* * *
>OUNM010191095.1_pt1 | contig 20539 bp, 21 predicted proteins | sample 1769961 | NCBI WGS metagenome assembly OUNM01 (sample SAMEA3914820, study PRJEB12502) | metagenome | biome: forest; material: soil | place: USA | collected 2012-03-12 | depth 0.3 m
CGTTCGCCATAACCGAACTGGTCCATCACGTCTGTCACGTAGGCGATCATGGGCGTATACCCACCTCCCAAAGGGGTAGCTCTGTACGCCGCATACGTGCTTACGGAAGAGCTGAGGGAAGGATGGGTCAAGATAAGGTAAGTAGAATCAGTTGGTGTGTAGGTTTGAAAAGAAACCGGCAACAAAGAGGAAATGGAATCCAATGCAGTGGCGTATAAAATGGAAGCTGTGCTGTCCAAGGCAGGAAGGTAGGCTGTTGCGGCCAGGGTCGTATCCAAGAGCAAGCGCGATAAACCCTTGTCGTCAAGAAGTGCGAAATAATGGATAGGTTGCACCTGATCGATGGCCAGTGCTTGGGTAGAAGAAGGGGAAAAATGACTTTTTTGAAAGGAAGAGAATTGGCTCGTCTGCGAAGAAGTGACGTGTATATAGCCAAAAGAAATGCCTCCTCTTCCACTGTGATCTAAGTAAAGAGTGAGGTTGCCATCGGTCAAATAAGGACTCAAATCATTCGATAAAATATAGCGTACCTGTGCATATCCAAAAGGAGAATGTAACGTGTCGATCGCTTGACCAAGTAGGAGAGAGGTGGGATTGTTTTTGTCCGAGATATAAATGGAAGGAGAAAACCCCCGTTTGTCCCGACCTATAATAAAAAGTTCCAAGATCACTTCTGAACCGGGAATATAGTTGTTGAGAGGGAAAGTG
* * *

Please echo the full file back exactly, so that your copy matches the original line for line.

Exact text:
>OUNM010191095.1_pt1 | contig 20539 bp, 21 predicted proteins | sample 1769961 | NCBI WGS metagenome assembly OUNM01 (sample SAMEA3914820, study PRJEB12502) | metagenome | biome: forest; material: soil | place: USA | collected 2012-03-12 | depth 0.3 m
CGTTCGCCATAACCGAACTGGTCCATCACGTCTGTCACGTAGGCGATCATGGGCGTATACCCACCTCCCAAAGGGGTAGCTCTGTACGCCGCATACGTGCTTACGGAAGAGCTGAGGGAAGGATGGGTCAAGATAAGGTAAGTAGAATCAGTTGGTGTGTAGGTTTGAAAAGAAACCGGCAACAAAGAGGAAATGGAATCCAATGCAGTGGCGTATAAAATGGAAGCTGTGCTGTCCAAGGCAGGAAGGTAGGCTGTTGCGGCCAGGGTCGTATCCAAGAGCAAGCGCGATAAACCCTTGTCGTCAAGAAGTGCGAAATAATGGATAGGTTGCACCTGATCGATGGCCAGTGCTTGGGTAGAAGAAGGGGAAAAATGACTTTTTTGAAAGGAAGAGAATTGGCTCGTCTGCGAAGAAGTGACGTGTATATAGCCAAAAGAAATGCCTCCTCTTCCACTGTGATCTAAGTAAAGAGTGAGGTTGCCATCGGTCAAATAAGGACTCAAATCATTCGATAAAATATAGCGTACCTGTGCATATCCAAAAGGAGAATGTAACGTGTCGATCGCTTGACCAAGTAGGAGAGAGGTGGGATTGTTTTTGTCCGAGATATAAATGGAAGGAGAAAACCCCCGTTTGTCCCGACCTATAATAAAAAGTTCCAAGATCACTTCTGAACCGGGAATATAGTTGTTGAGAGGGAAAGTG